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In another defense of the oft-maligned national-ID requirements, Homeland Security chief claims plan will help combat identity theft.
The department's cybersecurity division has spent about $400 million, but still has no way to respond to serious cybersecurity crises. Secretary Chertoff voices need for "a plan."
U.S. Rep. Zoe Lofgren says the unfilled job of cyberczar--one year after it became vacant--points to a much bigger problem.
Homeland Security Secretary Michael Chertoff says Silicon Valley should send "best and brightest" to work with government on preventing cyberattacks.
Despite privacy concerns from Congress, DHS Secretary Michael Chertoff says plans are underway to let police, border security, and other domestic agencies access detailed satellite imagery.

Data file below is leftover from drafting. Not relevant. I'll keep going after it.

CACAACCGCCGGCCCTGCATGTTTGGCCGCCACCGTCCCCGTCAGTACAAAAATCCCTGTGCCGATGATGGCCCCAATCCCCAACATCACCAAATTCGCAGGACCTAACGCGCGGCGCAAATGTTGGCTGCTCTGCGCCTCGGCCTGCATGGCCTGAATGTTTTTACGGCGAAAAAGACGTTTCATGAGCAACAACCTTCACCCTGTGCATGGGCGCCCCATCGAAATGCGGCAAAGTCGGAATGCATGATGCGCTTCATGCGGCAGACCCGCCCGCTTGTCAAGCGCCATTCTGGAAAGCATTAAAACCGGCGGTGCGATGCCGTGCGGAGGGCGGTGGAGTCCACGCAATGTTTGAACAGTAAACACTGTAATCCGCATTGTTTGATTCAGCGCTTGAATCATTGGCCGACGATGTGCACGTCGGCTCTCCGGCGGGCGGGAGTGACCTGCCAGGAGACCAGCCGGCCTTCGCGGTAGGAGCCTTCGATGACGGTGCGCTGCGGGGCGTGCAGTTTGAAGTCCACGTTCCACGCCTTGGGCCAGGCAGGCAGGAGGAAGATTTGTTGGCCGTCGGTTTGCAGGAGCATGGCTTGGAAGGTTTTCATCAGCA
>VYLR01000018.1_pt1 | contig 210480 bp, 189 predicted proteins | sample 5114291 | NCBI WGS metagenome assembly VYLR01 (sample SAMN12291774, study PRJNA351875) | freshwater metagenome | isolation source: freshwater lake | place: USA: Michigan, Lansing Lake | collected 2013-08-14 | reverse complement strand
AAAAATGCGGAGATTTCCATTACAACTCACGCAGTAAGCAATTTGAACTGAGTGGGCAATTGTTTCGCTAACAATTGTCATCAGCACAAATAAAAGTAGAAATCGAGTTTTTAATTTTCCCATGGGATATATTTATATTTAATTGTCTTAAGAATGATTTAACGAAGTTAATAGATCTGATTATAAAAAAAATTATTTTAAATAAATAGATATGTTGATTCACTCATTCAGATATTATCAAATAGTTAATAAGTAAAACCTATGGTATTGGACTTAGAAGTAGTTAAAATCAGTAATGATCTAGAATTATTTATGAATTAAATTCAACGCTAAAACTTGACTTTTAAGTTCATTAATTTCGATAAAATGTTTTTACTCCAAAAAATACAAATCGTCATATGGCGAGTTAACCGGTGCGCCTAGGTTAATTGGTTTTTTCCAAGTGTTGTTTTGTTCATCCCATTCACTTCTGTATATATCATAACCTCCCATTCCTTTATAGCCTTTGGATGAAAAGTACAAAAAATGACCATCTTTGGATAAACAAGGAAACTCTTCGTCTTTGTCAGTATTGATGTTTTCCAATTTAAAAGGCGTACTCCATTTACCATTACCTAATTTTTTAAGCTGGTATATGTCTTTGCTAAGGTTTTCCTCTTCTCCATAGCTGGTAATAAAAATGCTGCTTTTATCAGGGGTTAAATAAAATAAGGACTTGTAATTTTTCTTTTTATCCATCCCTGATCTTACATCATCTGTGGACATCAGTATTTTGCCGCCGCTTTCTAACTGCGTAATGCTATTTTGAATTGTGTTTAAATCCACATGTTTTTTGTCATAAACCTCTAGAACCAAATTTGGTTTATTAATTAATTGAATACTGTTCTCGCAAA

An earlier version of this story incorrectly said that Homeland Security Secretary Michael Chertoff offered states a new deadline of February 2008; this deadline had actually been announced earlier.
Michael Chertoff tells politicians that protecting the nation's computer systems is top priority, but he's mum on details, including whether China has ever attempted hacks on his department.
Dismissing privacy concerns, Michael Chertoff says electronically read IDs will make the country more secure.
Law enforcement will take care not to overstep privacy bounds as intelligence gathering is increased, Michael Chertoff says.